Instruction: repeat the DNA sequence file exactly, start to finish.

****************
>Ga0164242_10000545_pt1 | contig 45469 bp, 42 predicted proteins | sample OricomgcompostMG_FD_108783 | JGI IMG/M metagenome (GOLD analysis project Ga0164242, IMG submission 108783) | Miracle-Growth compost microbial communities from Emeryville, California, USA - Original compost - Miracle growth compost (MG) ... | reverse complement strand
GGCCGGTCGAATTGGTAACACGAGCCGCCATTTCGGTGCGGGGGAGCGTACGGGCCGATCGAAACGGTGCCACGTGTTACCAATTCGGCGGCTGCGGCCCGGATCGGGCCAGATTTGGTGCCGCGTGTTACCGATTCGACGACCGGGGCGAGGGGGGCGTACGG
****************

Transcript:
>Ga0164242_10000545_pt1 | contig 45469 bp, 42 predicted proteins | sample OricomgcompostMG_FD_108783 | JGI IMG/M metagenome (GOLD analysis project Ga0164242, IMG submission 108783) | Miracle-Growth compost microbial communities from Emeryville, California, USA - Original compost - Miracle growth compost (MG) ... | reverse complement strand
GGCCGGTCGAATTGGTAACACGAGCCGCCATTTCGGTGCGGGGGAGCGTACGGGCCGATCGAAACGGTGCCACGTGTTACCAATTCGGCGGCTGCGGCCCGGATCGGGCCAGATTTGGTGCCGCGTGTTACCGATTCGACGACCGGGGCGAGGGGGGCGTACGG